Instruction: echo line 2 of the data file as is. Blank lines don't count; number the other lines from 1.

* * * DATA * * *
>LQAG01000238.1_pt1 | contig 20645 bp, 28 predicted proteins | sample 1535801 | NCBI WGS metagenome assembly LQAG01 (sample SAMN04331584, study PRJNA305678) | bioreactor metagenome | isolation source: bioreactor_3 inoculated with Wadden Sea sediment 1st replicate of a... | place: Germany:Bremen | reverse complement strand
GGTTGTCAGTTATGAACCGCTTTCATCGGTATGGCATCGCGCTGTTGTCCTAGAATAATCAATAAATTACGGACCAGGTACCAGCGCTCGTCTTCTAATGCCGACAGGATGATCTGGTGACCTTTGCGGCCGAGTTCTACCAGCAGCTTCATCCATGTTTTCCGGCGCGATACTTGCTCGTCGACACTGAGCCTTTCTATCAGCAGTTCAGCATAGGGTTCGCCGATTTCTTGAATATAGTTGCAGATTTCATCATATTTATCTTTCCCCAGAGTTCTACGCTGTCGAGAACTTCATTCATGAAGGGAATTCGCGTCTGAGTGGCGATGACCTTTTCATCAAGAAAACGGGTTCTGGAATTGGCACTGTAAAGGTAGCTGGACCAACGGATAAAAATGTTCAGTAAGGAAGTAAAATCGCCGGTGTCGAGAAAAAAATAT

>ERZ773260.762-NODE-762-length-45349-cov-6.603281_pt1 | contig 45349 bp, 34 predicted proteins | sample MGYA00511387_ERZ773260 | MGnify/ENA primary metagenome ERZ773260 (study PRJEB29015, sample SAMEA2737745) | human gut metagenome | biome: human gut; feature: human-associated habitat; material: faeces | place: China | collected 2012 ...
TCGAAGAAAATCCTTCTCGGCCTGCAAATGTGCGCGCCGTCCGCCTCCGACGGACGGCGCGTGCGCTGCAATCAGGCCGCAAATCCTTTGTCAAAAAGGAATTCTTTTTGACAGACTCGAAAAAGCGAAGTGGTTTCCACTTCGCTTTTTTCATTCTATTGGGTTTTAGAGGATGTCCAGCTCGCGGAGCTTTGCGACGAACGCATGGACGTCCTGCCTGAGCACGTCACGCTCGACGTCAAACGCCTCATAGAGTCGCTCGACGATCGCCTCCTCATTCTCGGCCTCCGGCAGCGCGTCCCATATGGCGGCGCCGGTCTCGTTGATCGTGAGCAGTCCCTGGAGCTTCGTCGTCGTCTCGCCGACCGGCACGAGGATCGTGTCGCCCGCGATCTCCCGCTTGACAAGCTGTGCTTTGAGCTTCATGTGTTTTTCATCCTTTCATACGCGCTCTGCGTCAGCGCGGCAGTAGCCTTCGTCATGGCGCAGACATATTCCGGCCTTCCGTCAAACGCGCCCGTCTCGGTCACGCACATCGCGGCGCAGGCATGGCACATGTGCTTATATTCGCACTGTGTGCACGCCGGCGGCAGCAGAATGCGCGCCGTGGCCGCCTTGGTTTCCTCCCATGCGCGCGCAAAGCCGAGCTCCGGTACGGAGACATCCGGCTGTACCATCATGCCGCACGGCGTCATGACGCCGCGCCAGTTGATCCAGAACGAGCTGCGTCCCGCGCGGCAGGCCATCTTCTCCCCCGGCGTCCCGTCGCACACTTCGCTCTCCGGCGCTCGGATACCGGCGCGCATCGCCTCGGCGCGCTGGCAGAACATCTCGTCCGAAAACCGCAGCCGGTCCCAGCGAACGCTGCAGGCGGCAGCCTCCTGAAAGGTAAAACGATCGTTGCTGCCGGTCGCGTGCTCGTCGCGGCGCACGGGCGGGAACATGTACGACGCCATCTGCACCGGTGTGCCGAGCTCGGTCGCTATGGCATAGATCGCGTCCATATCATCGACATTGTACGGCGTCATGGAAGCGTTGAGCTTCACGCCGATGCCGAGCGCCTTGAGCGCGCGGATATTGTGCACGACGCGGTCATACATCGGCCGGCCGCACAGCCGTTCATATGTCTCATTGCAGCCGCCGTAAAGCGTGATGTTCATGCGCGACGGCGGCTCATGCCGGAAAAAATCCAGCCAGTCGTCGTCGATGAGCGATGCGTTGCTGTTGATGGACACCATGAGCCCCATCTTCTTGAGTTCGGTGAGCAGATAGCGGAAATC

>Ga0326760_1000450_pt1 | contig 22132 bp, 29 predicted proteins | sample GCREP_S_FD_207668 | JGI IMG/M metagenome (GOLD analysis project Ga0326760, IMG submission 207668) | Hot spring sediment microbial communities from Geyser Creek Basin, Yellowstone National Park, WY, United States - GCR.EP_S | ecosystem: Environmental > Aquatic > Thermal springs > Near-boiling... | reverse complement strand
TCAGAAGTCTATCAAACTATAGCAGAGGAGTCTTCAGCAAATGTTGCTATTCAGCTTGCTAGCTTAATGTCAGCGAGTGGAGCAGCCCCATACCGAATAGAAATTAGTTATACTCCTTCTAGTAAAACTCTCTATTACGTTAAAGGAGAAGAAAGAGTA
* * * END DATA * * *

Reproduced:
GGTTGTCAGTTATGAACCGCTTTCATCGGTATGGCATCGCGCTGTTGTCCTAGAATAATCAATAAATTACGGACCAGGTACCAGCGCTCGTCTTCTAATGCCGACAGGATGATCTGGTGACCTTTGCGGCCGAGTTCTACCAGCAGCTTCATCCATGTTTTCCGGCGCGATACTTGCTCGTCGACACTGAGCCTTTCTATCAGCAGTTCAGCATAGGGTTCGCCGATTTCTTGAATATAGTTGCAGATTTCATCATATTTATCTTTCCCCAGAGTTCTACGCTGTCGAGAACTTCATTCATGAAGGGAATTCGCGTCTGAGTGGCGATGACCTTTTCATCAAGAAAACGGGTTCTGGAATTGGCACTGTAAAGGTAGCTGGACCAACGGATAAAAATGTTCAGTAAGGAAGTAAAATCGCCGGTGTCGAGAAAAAAATAT